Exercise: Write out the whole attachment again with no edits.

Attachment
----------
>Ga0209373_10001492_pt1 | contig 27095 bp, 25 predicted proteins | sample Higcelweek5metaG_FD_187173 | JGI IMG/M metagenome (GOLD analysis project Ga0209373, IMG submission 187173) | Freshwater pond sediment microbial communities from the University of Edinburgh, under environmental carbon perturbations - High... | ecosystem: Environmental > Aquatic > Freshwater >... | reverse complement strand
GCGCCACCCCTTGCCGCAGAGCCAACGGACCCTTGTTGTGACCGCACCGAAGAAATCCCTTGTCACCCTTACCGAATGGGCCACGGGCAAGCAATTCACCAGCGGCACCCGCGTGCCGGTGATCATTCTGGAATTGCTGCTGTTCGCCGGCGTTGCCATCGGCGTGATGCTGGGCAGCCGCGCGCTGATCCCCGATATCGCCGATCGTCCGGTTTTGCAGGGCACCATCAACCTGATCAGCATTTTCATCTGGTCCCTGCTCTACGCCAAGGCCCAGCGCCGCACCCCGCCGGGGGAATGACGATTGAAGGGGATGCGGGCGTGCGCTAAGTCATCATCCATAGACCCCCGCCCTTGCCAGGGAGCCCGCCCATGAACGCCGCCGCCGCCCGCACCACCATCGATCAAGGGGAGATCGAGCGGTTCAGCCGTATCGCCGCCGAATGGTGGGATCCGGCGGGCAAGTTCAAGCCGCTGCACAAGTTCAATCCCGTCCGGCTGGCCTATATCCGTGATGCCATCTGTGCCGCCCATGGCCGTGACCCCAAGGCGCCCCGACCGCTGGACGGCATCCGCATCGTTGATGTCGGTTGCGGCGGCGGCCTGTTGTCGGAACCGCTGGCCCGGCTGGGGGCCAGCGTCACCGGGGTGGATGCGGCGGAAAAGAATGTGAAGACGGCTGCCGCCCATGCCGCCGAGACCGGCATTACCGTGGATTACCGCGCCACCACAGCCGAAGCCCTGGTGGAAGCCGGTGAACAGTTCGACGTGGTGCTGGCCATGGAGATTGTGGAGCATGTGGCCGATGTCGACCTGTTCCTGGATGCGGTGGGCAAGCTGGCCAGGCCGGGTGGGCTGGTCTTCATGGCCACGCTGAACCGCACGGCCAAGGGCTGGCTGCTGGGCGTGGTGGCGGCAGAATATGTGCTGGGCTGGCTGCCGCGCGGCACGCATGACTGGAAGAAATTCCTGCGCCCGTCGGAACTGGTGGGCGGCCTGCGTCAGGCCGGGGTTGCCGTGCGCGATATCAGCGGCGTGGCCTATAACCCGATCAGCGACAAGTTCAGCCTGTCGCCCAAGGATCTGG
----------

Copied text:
>Ga0209373_10001492_pt1 | contig 27095 bp, 25 predicted proteins | sample Higcelweek5metaG_FD_187173 | JGI IMG/M metagenome (GOLD analysis project Ga0209373, IMG submission 187173) | Freshwater pond sediment microbial communities from the University of Edinburgh, under environmental carbon perturbations - High... | ecosystem: Environmental > Aquatic > Freshwater >... | reverse complement strand
GCGCCACCCCTTGCCGCAGAGCCAACGGACCCTTGTTGTGACCGCACCGAAGAAATCCCTTGTCACCCTTACCGAATGGGCCACGGGCAAGCAATTCACCAGCGGCACCCGCGTGCCGGTGATCATTCTGGAATTGCTGCTGTTCGCCGGCGTTGCCATCGGCGTGATGCTGGGCAGCCGCGCGCTGATCCCCGATATCGCCGATCGTCCGGTTTTGCAGGGCACCATCAACCTGATCAGCATTTTCATCTGGTCCCTGCTCTACGCCAAGGCCCAGCGCCGCACCCCGCCGGGGGAATGACGATTGAAGGGGATGCGGGCGTGCGCTAAGTCATCATCCATAGACCCCCGCCCTTGCCAGGGAGCCCGCCCATGAACGCCGCCGCCGCCCGCACCACCATCGATCAAGGGGAGATCGAGCGGTTCAGCCGTATCGCCGCCGAATGGTGGGATCCGGCGGGCAAGTTCAAGCCGCTGCACAAGTTCAATCCCGTCCGGCTGGCCTATATCCGTGATGCCATCTGTGCCGCCCATGGCCGTGACCCCAAGGCGCCCCGACCGCTGGACGGCATCCGCATCGTTGATGTCGGTTGCGGCGGCGGCCTGTTGTCGGAACCGCTGGCCCGGCTGGGGGCCAGCGTCACCGGGGTGGATGCGGCGGAAAAGAATGTGAAGACGGCTGCCGCCCATGCCGCCGAGACCGGCATTACCGTGGATTACCGCGCCACCACAGCCGAAGCCCTGGTGGAAGCCGGTGAACAGTTCGACGTGGTGCTGGCCATGGAGATTGTGGAGCATGTGGCCGATGTCGACCTGTTCCTGGATGCGGTGGGCAAGCTGGCCAGGCCGGGTGGGCTGGTCTTCATGGCCACGCTGAACCGCACGGCCAAGGGCTGGCTGCTGGGCGTGGTGGCGGCAGAATATGTGCTGGGCTGGCTGCCGCGCGGCACGCATGACTGGAAGAAATTCCTGCGCCCGTCGGAACTGGTGGGCGGCCTGCGTCAGGCCGGGGTTGCCGTGCGCGATATCAGCGGCGTGGCCTATAACCCGATCAGCGACAAGTTCAGCCTGTCGCCCAAGGATCTGG